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The Myth of Global "Free" Trade

By       Message Pepe Escobar       (Page 1 of 2 pages)     Permalink    (# of views)   5 comments

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Reprinted from Sputnik


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The key to TTIP is the so-called Investor-State Dispute Settlement mechanism that essentially gives corporations free reign to sue governments using a "failure to implement" provision, if state policies or legislation interfere with profits. But is this all about trade?
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There was a direct, crucial "secret" agenda linking the G7 meeting in Germany and the Bilderberg meeting in Austria last week; the advancement of the virtually secret negotiations towards the Transatlantic Trade and Investment Partnership (TTIP), the massive free trade agreement between the US and the EU.

Even though the corporate powers behind TTIP are itching for a deal to be reached before the end of 2015, serious (negotiation) trouble remains.

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And then there was last Friday's vote in the US Congress. What happened were in fact two votes; one on giving the US government the "fast track" authority to conclude trade deals, mostly, in this case, the Trans-Pacific Partnership (TPP); and another one on help for US workers struggling to compete with imports as a result of trade deals.

"Fast track" passed, but not the adjustment assistance. So the US Senate will need to review "fast track." The corporate powers behind TPP -- and TTIP for that matter -- were not amused.

Yet the whole thing goes way beyond total presidential authority to negotiate shady deals such as the TTIP, the TPP and the Trade in Services Agreement (TiSA).

The Obama administration is obsessed with plugging a torrent of benefits for US workers once a Pacific deal is clinched. That's eminently debatable.

From the point of view of other nations, TPP is hardly a panacea. Washington offers no new, improved market access. TPP shuts out China completely -- which is ridiculous; Beijing is the top trading partner of most of these nations. And the key to TPP is corporations laying down the law on intellectual property rights -- which opens the door to all sorts of social Darwinist abuses.

The key to TTIP is the so-called Investor-State Dispute Settlements (ISDS); that essentially gives corporations free reign to sue governments, any government, using a "failure to implement" provision, if state policies or legislation interfere with profits. In sum: corporate ethos wins; workers, small and medium enterprises (SMEs), and democracy, lose badly.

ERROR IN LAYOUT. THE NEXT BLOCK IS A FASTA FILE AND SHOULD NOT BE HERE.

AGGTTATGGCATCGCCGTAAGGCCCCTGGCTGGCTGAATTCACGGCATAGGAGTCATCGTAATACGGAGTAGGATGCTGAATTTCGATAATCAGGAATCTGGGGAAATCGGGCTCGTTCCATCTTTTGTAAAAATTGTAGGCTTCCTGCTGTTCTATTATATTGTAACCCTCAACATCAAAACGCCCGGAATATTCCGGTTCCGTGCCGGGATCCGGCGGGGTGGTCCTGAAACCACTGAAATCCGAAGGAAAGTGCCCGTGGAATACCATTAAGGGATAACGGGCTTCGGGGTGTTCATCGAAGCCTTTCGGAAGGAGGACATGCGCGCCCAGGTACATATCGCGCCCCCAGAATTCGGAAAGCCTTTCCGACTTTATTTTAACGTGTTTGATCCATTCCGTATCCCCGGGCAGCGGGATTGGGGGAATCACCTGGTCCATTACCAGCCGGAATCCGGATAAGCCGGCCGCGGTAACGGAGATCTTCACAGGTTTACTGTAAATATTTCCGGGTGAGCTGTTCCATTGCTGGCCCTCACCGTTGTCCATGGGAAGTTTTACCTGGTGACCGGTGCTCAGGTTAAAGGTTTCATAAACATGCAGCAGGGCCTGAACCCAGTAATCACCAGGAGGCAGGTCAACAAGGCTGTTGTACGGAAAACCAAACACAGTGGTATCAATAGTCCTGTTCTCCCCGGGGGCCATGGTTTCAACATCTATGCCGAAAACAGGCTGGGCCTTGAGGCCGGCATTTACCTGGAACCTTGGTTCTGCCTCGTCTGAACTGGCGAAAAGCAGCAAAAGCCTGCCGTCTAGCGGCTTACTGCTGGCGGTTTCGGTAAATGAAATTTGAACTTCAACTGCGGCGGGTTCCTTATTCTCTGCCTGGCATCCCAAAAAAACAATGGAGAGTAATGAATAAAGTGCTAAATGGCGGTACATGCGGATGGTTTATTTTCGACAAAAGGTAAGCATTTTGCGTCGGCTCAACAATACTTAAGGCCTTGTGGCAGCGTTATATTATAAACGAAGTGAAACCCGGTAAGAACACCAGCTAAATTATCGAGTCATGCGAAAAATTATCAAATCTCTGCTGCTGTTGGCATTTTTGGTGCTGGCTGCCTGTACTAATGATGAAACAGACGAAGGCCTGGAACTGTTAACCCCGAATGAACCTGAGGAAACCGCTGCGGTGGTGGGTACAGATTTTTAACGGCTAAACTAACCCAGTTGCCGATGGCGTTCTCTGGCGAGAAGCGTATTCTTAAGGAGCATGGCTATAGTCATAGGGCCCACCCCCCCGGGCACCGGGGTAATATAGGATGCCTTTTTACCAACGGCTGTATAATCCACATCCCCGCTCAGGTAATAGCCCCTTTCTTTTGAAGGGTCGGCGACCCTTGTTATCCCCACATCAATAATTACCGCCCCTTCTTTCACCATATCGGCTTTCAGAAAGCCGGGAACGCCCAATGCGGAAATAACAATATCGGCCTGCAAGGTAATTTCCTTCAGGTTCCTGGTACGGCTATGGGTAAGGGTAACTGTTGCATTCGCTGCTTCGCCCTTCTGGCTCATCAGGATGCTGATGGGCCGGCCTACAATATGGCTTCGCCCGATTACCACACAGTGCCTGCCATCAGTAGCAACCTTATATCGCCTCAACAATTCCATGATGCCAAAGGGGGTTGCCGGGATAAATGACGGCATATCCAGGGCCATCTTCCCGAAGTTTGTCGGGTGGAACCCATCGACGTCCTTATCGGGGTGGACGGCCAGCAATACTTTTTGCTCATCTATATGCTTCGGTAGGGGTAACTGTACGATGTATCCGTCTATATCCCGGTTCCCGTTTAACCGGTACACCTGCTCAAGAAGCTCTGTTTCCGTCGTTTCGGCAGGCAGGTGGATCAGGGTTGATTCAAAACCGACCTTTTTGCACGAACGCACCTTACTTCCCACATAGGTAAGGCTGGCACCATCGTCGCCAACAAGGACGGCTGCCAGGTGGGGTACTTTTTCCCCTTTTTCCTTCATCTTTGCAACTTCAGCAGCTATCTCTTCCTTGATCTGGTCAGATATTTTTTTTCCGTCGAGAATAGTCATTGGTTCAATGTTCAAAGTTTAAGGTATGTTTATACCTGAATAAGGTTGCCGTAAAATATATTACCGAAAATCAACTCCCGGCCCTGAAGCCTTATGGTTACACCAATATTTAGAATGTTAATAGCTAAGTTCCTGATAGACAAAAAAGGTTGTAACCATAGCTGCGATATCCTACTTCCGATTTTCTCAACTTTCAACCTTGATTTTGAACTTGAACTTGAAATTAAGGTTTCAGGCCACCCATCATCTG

One can already foresee the proliferation of kangaroo courts labeled "arbitration tribunals" stuffed with pricey corporate lawyers. So much for social "justice."

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But is this all about trade? Of course not.

Welcome to NATO on trade

The giveaway is how the Obama administration is desperate to wrestle down Japanese resistance -- going on two solid years now -- against many of TPP's provisions. The proverbial "US officials" have been frantically spinning that TPP is crucial for the US "pivot to Asia."

Even Pentagon supremo Ash Carter went overboard two months ago, saying that TPP was "as important to me as another aircraft carrier."

The heart of the matter is these three mega-deals -- TTP, TTIP and TiSA -- are the ultimate template of a Bilderberg group wet dream: global corporate "governance."

And the Pentagon's own giveaway that TPP is the "strategic" economic arm of the "pivot to Asia" reveals how politicized "trade" has become. Under TPP, Chinese companies will have tremendous handicaps competing with US companies in both US and Asian markets. Call it yet another facet of "containment."

TTIP, TTP and TiSA are in fact a Hydra-like head; they follow the same geostrategic logic of NATO on trade -- transatlantic and trans-Pacific; the "West against the Rest." Not accidentally, the BRICS are excluded. And no wonder the negotiations are secret; global corporate "governance" is not exactly a pop hit in any latitude.

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Pepe Escobar is an independent geopolitical analyst. He writes for RT, Sputnik and TomDispatch, and is a frequent contributor to websites and radio and TV shows ranging from the US to East Asia. He is the former roving correspondent for Asia (more...)
 

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